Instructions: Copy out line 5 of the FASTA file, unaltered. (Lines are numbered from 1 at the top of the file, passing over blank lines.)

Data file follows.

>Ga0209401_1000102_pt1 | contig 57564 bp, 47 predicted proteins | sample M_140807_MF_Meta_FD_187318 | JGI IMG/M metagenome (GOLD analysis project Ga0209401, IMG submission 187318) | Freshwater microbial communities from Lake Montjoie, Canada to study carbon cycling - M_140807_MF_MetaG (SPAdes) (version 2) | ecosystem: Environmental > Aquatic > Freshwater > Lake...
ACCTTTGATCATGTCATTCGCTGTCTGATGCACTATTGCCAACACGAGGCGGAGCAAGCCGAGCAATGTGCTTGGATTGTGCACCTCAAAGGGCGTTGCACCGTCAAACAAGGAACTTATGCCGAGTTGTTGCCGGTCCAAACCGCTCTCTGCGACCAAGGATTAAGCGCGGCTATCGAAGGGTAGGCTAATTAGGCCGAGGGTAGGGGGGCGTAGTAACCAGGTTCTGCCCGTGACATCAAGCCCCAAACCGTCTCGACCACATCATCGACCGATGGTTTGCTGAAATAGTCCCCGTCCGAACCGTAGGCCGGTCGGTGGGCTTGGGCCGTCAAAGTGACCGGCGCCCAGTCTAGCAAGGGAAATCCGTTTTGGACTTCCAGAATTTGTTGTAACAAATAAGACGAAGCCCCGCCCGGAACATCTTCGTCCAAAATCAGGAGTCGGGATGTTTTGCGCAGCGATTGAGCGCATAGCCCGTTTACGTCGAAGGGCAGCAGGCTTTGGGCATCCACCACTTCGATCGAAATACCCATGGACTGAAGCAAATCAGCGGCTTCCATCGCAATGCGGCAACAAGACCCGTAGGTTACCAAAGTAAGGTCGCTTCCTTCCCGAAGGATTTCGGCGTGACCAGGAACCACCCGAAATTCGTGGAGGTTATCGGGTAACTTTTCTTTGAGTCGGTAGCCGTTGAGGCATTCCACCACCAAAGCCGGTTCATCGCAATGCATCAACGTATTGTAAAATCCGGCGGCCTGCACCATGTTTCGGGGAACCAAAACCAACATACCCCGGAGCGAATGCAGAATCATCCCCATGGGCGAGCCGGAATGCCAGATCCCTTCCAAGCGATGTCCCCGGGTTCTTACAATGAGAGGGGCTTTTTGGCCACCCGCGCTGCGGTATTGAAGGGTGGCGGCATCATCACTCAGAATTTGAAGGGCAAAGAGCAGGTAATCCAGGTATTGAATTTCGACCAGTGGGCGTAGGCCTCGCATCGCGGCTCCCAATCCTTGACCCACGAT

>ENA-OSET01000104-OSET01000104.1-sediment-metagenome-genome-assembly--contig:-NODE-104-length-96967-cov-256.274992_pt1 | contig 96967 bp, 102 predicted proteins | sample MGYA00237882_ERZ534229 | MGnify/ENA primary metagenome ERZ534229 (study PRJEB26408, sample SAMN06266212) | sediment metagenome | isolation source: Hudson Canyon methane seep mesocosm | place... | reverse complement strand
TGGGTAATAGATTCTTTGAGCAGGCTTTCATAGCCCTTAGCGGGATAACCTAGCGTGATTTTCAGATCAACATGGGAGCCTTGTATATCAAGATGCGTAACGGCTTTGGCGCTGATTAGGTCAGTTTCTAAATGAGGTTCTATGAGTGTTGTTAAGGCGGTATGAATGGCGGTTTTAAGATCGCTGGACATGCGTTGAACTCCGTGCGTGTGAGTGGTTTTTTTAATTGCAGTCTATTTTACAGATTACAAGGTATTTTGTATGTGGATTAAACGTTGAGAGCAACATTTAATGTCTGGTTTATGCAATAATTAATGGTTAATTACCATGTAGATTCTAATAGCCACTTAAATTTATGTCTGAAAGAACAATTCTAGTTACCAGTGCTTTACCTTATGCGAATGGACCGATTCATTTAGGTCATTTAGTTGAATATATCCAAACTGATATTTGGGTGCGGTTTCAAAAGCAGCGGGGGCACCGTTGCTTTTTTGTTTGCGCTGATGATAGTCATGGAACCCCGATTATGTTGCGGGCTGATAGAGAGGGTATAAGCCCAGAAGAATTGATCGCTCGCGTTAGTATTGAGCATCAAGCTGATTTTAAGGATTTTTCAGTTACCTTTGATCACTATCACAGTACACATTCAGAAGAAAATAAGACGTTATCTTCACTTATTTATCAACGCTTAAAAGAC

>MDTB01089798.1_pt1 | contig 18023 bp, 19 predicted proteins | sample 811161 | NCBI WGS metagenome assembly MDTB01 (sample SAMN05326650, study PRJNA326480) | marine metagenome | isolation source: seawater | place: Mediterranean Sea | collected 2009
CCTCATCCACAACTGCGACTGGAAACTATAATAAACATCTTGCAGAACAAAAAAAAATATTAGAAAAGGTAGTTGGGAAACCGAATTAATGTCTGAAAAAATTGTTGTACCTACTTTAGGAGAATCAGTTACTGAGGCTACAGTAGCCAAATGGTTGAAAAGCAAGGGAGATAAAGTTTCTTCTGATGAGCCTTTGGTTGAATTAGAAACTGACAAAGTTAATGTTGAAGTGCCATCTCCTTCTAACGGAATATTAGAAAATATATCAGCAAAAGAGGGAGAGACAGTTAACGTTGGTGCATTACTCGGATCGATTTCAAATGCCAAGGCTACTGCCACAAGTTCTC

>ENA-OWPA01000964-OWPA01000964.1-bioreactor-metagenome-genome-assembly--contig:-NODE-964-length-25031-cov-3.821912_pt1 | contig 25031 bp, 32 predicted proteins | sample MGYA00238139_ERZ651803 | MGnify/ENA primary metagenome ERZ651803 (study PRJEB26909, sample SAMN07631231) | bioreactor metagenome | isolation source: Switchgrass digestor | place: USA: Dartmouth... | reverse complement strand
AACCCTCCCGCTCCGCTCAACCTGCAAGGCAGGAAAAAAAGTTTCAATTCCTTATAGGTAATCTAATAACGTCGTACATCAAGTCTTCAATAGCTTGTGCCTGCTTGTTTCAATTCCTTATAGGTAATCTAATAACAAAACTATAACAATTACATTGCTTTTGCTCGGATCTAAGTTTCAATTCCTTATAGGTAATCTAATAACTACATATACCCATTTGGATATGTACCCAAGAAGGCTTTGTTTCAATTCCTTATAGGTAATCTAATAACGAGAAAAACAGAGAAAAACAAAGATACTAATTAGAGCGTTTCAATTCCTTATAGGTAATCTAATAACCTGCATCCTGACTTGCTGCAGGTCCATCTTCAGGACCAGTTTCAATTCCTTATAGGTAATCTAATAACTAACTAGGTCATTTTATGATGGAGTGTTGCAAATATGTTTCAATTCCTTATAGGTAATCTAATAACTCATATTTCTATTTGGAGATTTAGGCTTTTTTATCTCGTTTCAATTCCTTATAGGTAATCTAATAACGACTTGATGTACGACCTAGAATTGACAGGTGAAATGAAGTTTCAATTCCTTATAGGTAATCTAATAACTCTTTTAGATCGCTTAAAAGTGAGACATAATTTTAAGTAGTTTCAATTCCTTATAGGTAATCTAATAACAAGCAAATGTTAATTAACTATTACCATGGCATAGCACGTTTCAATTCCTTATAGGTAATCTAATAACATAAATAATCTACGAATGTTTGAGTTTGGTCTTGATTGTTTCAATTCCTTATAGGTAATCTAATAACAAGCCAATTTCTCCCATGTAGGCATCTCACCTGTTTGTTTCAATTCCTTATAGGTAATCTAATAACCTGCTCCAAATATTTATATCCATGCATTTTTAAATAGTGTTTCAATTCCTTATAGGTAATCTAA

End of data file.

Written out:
>MDTB01089798.1_pt1 | contig 18023 bp, 19 predicted proteins | sample 811161 | NCBI WGS metagenome assembly MDTB01 (sample SAMN05326650, study PRJNA326480) | marine metagenome | isolation source: seawater | place: Mediterranean Sea | collected 2009